I sat at the old worn oak table and nervously tapped my foot on the linoleum floor, stealing glances at my parents as they sat next to me trying to hide their own anxiety. How many students had awaited the unknown in this very room through the years? How many parents accompanied their children, likely being transported to a time when they were the student awaiting the fate thrust upon them by adults they never imagined becoming?
As the hands ticked on the unsuspecting clock hanging on the wall, student became teacher, teacher became parent, parent became teacher, in a place where respect was demanded, expected, drilled into our psyche alongside the alphabet.
You, sir, entered the room without so much as a greeting, never acknowledging us as you took the furthest seat possible, distancing yourself and immediately setting the tone for our meeting.
My parents said, “Good afternoon.” You nodded, shuffled a few papers, letting the silence hang heavy between us.
“I’m told you want to be in Honors English. That’s not a good idea.”
Looking at my parents, I took a deep breath.
“I’ve been in Honors English all through high school and would like to continue taking an Honors English course at this school.”
Another deep breath.
“Just because you’ve taken Honors English at your old school doesn’t mean you belong in my class.”
My father spoke, “Her current English teacher recommended she transfer to your class. She’s doing so well.”
You looked at my parents as though you were surprised to find them in the room. I could see the disdain in your eyes because they expressed themselves with an accent, English not being their native language. You stared them down as I shifted in my chair. I wanted to tell you I was no longer interested in your class. It was evident to me you were a horrible teacher and even worse human being. Anger bubbled up inside me when you finally responded to my parents. So did a little something called determination.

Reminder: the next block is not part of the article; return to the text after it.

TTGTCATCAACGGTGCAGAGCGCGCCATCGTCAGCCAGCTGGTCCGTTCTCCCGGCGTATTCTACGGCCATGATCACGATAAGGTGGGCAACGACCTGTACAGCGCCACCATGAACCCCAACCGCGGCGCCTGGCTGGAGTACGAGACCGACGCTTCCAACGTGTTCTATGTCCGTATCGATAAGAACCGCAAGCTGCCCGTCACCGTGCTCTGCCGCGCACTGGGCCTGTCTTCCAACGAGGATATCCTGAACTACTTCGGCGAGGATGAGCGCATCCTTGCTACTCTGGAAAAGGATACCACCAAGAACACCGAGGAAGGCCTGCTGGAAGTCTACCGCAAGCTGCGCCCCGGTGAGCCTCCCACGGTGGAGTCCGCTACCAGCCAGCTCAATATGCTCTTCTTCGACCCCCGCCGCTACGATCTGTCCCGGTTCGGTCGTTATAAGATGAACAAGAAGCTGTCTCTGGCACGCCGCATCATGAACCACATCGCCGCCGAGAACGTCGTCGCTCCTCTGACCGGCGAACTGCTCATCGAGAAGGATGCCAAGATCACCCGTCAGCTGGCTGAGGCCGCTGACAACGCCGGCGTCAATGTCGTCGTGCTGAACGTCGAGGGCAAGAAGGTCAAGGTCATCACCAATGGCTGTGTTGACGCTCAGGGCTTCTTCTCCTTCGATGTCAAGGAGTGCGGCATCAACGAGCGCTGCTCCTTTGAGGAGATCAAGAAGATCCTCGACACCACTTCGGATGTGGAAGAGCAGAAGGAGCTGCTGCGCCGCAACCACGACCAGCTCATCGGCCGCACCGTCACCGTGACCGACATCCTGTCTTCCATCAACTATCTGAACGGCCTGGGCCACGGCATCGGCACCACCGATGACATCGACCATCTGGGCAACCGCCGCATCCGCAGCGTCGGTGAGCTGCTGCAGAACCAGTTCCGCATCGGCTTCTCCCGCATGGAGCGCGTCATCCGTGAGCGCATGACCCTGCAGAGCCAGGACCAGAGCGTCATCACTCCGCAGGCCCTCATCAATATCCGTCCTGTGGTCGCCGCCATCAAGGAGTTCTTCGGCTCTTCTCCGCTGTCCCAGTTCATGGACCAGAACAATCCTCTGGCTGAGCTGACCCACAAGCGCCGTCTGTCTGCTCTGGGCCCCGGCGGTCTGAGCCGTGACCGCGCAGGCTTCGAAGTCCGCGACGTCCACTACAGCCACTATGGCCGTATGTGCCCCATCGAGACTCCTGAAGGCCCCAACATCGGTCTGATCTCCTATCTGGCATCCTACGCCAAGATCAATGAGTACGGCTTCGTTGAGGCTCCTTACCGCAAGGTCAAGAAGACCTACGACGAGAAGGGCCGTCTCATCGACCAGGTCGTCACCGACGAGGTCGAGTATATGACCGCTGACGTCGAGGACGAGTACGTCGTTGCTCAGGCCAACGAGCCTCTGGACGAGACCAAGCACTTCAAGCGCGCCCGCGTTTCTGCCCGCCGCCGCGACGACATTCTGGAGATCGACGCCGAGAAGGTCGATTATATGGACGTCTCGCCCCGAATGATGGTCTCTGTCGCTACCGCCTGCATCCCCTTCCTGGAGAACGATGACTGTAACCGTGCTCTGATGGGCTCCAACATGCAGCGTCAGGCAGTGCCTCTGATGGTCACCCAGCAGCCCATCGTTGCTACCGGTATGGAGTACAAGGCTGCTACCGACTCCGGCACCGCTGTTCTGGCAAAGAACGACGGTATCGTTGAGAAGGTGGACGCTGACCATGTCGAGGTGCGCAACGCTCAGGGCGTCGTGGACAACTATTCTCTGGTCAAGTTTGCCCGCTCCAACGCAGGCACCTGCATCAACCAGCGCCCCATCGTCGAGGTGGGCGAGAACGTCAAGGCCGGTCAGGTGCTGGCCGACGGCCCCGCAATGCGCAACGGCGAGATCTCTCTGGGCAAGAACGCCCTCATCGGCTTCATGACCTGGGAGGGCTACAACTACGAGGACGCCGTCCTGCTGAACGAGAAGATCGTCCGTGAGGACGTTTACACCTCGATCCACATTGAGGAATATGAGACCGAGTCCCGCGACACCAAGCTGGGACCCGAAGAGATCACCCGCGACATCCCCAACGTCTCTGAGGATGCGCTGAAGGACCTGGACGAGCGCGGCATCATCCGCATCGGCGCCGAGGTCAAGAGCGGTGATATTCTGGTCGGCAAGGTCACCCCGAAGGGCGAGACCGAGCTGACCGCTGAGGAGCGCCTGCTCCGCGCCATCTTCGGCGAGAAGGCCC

“Obviously, English isn’t your first language and while your desire for your daughter’s transcript to reflect four years of Honors English is evident, I don’t believe her past courses have prepared her for my class.”
Looking back, I should have bowed out then, thanked you for your time and not pursued your class. However, I was young and naive, and you made me feel like I had something to prove. I’m not sure what finally convinced you to allow me into your class, but so began the year of English hell for me.
You were as determined as I was, except your goal was to tear me down, constantly remind me I wasn’t good enough for your class. You shot down my creativity, demanding I follow a set formula for every assignment, going so far as to insist I begin every last paragraph with the word “Thus” and never giving me a grade higher than C. I tried so hard to write the way you wanted, losing my voice in the process, but determined to show you I was a good writer. I approached you for help yearning for positive guidance.
“What can I do to earn more than a C? What am I doing wrong?”
Your response stayed with me for years.
“Nothing really. You’re just not a very good writer.”
And, just like that you extinguished my creative spark. You planted a seed of doubt that grew with each sentence I wrote for many years to come.
I don’t know what became of you, but I want you to know something. My creative spark was reignited. These days, I grow more confident with each sentence I write. I make words come to life and never start my last paragraph with the word “Thus” because to this day that word makes me cringe.
However, I’m going to make an exception today because (no thanks to you) I’ve learned I have a way of expressing myself in writing that touches people enough for them to come back for more.
The beauty is I didn’t have to lose my voice to do so.
Thus, I AM A GOOD WRITER.